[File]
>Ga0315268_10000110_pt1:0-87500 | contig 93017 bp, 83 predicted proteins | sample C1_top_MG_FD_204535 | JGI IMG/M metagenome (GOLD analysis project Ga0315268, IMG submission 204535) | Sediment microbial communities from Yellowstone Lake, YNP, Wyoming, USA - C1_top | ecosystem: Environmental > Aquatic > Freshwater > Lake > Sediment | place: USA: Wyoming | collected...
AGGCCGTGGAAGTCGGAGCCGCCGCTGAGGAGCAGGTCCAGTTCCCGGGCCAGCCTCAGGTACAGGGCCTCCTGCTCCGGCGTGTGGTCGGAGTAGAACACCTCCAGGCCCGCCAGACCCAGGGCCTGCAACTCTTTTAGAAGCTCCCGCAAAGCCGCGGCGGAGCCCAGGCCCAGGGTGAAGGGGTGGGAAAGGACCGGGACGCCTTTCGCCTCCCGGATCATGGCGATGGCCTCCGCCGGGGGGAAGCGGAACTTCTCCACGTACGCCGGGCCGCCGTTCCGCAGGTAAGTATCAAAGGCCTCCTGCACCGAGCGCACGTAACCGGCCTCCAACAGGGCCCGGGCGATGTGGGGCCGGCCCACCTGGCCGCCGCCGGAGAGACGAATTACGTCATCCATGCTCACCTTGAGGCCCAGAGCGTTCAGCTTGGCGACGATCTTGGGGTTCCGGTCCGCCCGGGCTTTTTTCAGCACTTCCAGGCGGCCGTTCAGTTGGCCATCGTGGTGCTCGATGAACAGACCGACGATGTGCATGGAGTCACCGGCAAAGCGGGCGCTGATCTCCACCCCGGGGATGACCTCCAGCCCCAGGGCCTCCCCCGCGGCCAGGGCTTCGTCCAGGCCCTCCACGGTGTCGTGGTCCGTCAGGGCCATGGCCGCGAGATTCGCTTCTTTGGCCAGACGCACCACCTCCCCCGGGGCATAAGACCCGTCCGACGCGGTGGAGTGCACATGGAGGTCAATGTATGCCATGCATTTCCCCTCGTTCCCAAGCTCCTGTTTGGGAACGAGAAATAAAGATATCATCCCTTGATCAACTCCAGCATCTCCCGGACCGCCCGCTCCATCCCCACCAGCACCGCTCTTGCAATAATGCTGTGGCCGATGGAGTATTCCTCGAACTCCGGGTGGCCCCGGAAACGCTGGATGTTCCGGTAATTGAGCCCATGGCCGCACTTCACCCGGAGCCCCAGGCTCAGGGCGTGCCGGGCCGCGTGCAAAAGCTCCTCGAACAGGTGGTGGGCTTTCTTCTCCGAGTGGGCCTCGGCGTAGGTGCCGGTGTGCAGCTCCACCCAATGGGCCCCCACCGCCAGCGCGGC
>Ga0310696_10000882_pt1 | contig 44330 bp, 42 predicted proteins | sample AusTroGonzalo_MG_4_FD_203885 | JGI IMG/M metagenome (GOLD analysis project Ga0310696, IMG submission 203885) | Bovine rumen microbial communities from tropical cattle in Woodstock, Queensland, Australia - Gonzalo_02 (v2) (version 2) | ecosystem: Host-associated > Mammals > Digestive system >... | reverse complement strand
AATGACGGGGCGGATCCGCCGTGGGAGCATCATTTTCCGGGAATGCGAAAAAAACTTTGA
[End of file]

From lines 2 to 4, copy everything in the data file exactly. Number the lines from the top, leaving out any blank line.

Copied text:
AGGCCGTGGAAGTCGGAGCCGCCGCTGAGGAGCAGGTCCAGTTCCCGGGCCAGCCTCAGGTACAGGGCCTCCTGCTCCGGCGTGTGGTCGGAGTAGAACACCTCCAGGCCCGCCAGACCCAGGGCCTGCAACTCTTTTAGAAGCTCCCGCAAAGCCGCGGCGGAGCCCAGGCCCAGGGTGAAGGGGTGGGAAAGGACCGGGACGCCTTTCGCCTCCCGGATCATGGCGATGGCCTCCGCCGGGGGGAAGCGGAACTTCTCCACGTACGCCGGGCCGCCGTTCCGCAGGTAAGTATCAAAGGCCTCCTGCACCGAGCGCACGTAACCGGCCTCCAACAGGGCCCGGGCGATGTGGGGCCGGCCCACCTGGCCGCCGCCGGAGAGACGAATTACGTCATCCATGCTCACCTTGAGGCCCAGAGCGTTCAGCTTGGCGACGATCTTGGGGTTCCGGTCCGCCCGGGCTTTTTTCAGCACTTCCAGGCGGCCGTTCAGTTGGCCATCGTGGTGCTCGATGAACAGACCGACGATGTGCATGGAGTCACCGGCAAAGCGGGCGCTGATCTCCACCCCGGGGATGACCTCCAGCCCCAGGGCCTCCCCCGCGGCCAGGGCTTCGTCCAGGCCCTCCACGGTGTCGTGGTCCGTCAGGGCCATGGCCGCGAGATTCGCTTCTTTGGCCAGACGCACCACCTCCCCCGGGGCATAAGACCCGTCCGACGCGGTGGAGTGCACATGGAGGTCAATGTATGCCATGCATTTCCCCTCGTTCCCAAGCTCCTGTTTGGGAACGAGAAATAAAGATATCATCCCTTGATCAACTCCAGCATCTCCCGGACCGCCCGCTCCATCCCCACCAGCACCGCTCTTGCAATAATGCTGTGGCCGATGGAGTATTCCTCGAACTCCGGGTGGCCCCGGAAACGCTGGATGTTCCGGTAATTGAGCCCATGGCCGCACTTCACCCGGAGCCCCAGGCTCAGGGCGTGCCGGGCCGCGTGCAAAAGCTCCTCGAACAGGTGGTGGGCTTTCTTCTCCGAGTGGGCCTCGGCGTAGGTGCCGGTGTGCAGCTCCACCCAATGGGCCCCCACCGCCAGCGCGGC
>Ga0310696_10000882_pt1 | contig 44330 bp, 42 predicted proteins | sample AusTroGonzalo_MG_4_FD_203885 | JGI IMG/M metagenome (GOLD analysis project Ga0310696, IMG submission 203885) | Bovine rumen microbial communities from tropical cattle in Woodstock, Queensland, Australia - Gonzalo_02 (v2) (version 2) | ecosystem: Host-associated > Mammals > Digestive system >... | reverse complement strand
AATGACGGGGCGGATCCGCCGTGGGAGCATCATTTTCCGGGAATGCGAAAAAAACTTTGA